Embracing My Beginners Mindset: Avoiding Overthinking


Hello. My name is Lauren and I’m an over-thinker…I’ve been learning to program for 29 days.

I commented this week that it seems like the Ruby tutorials I’ve been working through are getting harder and it’s taking me longer to figure out write the code that’s prompted. I have recently realized that half of the time I’m completely overthinking, which just makes me laugh at myself.

For example, I spent 25 minutes trying to solve one particular prompt, trying all angles of writing the code only to result in error message after error message. I stuck with it, miserable yet determined, and eventually realized that I had simply read the prompt wrong.  The prompt was to add some code before the print command, and I was adding the code after. It turned out that I had correctly written the code the first time. Rather than going back and re-reading the instructions, I just spiraled down the rabbit hole…my code getting more and more complex with each try.

This is not the first time something like this has happened. I’ve noticed that the fewer angles I examine, the faster I’m able to complete the prompts. This is interesting to me, because it does not feel natural at all!  

I’ve always been a Gestalt thinker. I like to know everything about what I’m doing, and examine every possible angle before making decisions. I have built my career on observing human behavior and closely analyzing it in order to make decisions about designing curriculum. There are very few singular “right” answers in how to best teach.  You need to be able to respond to individual and group dynamics, and every human is different. I enjoy the necessary time spent in contemplation and discussion.

Learning to code is like starting over as a thinker. I have not nurtured the side of my brain responsible for the necessary formal logic in quite some time. I have to remind myself over and over to simplify my thinking. I have to tell myself that if I find an answer that works, it’s ok to move on rather than considering how many other “rights” I can figure out in that moment. I find I am actually enjoying this challenge, despite my moments of error message purgatory.

As I continue to work out my brain in this way, I can’t help but wonder when these two types of thinking will start to complement each other rather than battle each other.

What is the intersection between the contemplative thinking and the logical thinking?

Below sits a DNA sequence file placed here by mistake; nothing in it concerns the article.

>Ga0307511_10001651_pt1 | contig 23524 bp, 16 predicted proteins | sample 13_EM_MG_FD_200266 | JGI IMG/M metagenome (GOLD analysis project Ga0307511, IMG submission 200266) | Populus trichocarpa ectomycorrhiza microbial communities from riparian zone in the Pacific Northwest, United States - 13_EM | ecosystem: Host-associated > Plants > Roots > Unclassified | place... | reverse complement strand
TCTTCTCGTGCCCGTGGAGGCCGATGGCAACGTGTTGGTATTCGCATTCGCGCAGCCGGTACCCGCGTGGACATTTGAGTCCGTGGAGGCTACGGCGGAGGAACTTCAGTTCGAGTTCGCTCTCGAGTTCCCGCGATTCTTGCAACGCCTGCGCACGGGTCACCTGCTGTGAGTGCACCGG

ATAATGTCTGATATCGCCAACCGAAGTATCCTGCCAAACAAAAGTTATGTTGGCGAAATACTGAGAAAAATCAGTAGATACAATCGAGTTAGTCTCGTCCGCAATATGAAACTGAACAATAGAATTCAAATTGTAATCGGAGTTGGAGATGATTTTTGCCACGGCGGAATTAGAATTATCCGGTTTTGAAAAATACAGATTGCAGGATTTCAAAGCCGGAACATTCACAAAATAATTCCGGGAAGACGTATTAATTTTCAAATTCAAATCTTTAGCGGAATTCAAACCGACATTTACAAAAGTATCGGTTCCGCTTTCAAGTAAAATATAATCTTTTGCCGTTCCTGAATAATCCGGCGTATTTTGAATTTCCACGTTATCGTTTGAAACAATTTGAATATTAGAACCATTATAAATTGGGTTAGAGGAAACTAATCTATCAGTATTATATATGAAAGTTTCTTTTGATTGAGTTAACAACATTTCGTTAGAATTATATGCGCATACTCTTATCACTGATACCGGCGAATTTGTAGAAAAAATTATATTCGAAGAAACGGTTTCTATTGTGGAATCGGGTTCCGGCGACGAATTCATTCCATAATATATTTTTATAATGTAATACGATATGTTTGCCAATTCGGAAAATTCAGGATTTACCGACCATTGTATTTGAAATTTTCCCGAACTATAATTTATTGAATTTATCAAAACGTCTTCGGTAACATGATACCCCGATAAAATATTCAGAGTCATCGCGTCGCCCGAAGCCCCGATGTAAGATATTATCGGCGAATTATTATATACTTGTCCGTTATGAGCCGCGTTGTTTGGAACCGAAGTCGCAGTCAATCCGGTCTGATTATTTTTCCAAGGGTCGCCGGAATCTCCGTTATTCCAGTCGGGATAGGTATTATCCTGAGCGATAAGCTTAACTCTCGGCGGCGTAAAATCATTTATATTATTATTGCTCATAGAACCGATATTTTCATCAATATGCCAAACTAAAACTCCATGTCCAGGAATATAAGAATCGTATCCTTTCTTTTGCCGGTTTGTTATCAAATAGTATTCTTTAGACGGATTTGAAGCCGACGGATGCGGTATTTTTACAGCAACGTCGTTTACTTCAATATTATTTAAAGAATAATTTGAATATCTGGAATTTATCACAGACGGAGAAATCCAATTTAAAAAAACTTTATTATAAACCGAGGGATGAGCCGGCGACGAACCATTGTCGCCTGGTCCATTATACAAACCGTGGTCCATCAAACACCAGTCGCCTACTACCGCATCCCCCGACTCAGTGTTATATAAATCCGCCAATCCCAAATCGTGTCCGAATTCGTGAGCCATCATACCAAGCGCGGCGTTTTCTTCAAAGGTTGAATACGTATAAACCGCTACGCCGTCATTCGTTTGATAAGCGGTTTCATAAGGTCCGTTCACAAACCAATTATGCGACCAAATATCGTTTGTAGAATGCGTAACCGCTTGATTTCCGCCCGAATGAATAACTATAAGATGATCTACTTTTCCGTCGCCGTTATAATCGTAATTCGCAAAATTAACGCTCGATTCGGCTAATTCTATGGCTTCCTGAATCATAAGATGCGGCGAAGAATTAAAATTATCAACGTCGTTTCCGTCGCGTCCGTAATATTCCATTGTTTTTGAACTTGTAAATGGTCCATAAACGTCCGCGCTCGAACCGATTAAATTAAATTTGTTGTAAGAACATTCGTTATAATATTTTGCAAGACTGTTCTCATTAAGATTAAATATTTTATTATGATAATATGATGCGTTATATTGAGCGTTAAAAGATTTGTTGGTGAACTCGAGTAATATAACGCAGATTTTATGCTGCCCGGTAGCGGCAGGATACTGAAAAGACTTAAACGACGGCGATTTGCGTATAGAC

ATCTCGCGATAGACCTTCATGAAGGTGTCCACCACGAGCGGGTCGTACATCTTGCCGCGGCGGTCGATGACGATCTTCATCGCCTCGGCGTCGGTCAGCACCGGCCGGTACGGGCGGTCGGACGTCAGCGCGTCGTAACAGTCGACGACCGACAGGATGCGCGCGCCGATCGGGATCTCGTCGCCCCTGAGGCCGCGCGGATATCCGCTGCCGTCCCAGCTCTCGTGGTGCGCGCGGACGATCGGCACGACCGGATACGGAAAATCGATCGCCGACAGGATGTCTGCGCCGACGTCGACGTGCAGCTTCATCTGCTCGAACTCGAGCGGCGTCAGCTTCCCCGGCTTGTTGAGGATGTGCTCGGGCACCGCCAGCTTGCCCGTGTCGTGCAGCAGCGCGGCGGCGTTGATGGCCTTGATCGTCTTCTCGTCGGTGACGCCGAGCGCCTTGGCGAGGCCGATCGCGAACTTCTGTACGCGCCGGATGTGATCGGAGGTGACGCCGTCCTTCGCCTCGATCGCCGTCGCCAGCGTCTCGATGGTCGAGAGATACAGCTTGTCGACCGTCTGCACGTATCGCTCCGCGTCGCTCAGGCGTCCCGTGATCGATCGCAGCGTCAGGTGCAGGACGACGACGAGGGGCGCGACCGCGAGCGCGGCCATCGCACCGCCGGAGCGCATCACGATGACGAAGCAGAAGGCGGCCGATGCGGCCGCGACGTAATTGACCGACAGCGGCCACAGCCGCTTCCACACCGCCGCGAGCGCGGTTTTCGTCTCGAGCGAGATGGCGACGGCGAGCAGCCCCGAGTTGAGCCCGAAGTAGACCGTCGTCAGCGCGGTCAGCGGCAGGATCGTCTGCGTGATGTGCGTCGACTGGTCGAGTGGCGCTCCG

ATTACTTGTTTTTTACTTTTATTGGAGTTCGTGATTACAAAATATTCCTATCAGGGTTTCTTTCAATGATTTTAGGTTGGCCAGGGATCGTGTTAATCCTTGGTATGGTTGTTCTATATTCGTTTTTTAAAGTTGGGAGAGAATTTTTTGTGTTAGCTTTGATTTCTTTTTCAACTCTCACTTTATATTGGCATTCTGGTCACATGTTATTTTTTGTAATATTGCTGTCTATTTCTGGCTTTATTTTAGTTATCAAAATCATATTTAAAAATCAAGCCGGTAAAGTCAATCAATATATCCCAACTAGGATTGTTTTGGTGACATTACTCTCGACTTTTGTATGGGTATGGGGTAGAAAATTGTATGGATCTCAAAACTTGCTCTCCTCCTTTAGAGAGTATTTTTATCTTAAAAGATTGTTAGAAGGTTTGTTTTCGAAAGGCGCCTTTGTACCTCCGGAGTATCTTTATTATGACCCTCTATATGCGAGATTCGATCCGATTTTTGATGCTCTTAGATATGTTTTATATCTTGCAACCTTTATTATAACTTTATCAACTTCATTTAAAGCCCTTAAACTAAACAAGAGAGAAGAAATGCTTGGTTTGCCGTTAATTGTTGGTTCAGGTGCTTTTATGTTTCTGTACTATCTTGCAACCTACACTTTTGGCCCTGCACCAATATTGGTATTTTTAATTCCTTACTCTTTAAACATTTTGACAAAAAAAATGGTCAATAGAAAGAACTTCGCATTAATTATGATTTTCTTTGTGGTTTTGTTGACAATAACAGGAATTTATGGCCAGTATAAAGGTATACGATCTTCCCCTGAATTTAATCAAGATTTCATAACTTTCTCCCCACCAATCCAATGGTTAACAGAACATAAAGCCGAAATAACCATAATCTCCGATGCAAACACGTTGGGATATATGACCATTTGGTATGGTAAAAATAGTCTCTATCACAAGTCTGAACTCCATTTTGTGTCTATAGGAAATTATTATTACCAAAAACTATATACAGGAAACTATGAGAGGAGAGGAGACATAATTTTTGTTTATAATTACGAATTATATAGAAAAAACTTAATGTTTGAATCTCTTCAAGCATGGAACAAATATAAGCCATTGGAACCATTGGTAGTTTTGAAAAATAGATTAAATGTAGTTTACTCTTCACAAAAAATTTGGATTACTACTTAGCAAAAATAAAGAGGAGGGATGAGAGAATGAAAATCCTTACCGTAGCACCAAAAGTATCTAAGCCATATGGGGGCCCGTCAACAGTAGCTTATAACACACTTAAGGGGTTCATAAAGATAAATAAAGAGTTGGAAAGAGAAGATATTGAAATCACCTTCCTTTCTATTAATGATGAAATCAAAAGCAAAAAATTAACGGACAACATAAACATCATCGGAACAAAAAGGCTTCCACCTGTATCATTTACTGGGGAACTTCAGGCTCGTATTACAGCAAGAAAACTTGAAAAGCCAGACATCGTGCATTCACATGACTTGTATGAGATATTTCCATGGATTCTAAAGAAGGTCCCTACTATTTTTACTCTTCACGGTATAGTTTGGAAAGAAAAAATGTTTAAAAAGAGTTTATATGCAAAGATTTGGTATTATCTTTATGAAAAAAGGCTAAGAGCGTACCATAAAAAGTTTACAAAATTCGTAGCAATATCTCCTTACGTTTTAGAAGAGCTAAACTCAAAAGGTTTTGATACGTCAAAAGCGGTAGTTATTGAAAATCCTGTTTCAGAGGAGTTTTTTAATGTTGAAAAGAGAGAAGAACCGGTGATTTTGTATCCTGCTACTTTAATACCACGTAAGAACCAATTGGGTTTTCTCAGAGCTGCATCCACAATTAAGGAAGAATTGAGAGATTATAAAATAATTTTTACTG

Are you a beginner too?  I have little advice yet, but I thought I’d share a few articles that I’ve gotten a lot out of:

Adopt a Beginner’s Mindset: http://powerofted.com/adopt-a-beginners-mindset/

How to Become a Programmer, or the Art of Googling Well: http://okepi.wordpress.com/2014/08/21/how-to-become-a-programmer-or-the-art-of-googling-well/

Getting Started in Web Development: FAQ for the Absolute Newbie:  http://railsmama.wordpress.com/2014/11/03/getting-started-in-web-development-faq-for-the-absolute-newbie/

When Starting is the Hardest Part: http://sarafalkoff.com/2014/11/01/when-starting-is-the-hardest-part/

Eeek!  I Want to Learn to Code: http://brownturtlecode.wordpress.com/2014/10/09/eeek-i-want-to-learn-to-code/

Learn the Language: What Code Should You Learn? http://psycodeology.wordpress.com/2014/11/04/learn-the-language-what-code-should-you-learn/


4 thoughts on “Embracing My Beginners Mindset: Avoiding Overthinking

  1. In programming the logical part is dealing with the syntax. Does my code work at all, does it do anything, or do I get ERROR MESSAGES. If it doesn’t work then you have violated the rules. Check what you have written, especially around the offending bit, and figure out which rule has been broken. Fixing it is not always obvious but at least you know in which direction you are trying to go.
    The contemplative part is in the specification of what you want the program to do, and the way you hope to get the computer to do it, that is, the design of the program.
    Then the hard bit is creating the code itself. This is a mixture of using what you know that works (logical) and the horrible feeling that you don’t know enough.

    Regarding RUBY ( if I ever meet anyone called Ruby in the future it will be with mixed feelings!) I have tried three different online interpreters and none of them will accept user input with any of the statements I have tried. I copied examples from tutorials and books and they do not run. Ruby is beautiful, but it is rather like the Venus de Milo, not enough to grab hold of.

    Until I crack this one the test is to be held in abeyance !


  2. If I’m thinking of it correctly, gestalt thinking would be keeping your eye on the prize; so knowing what you need your end result to look and act like, and it’d also be helpful as the project moved along, as I’m sure a gestalt thinking would have deep misgivings if they don’t understand what’s happening in one part of their codebase.

    It’s like the intersection of plans; logic is right down in the details and gestalt is at 30,000 feet, but they’re both necessary parts of building a good program.


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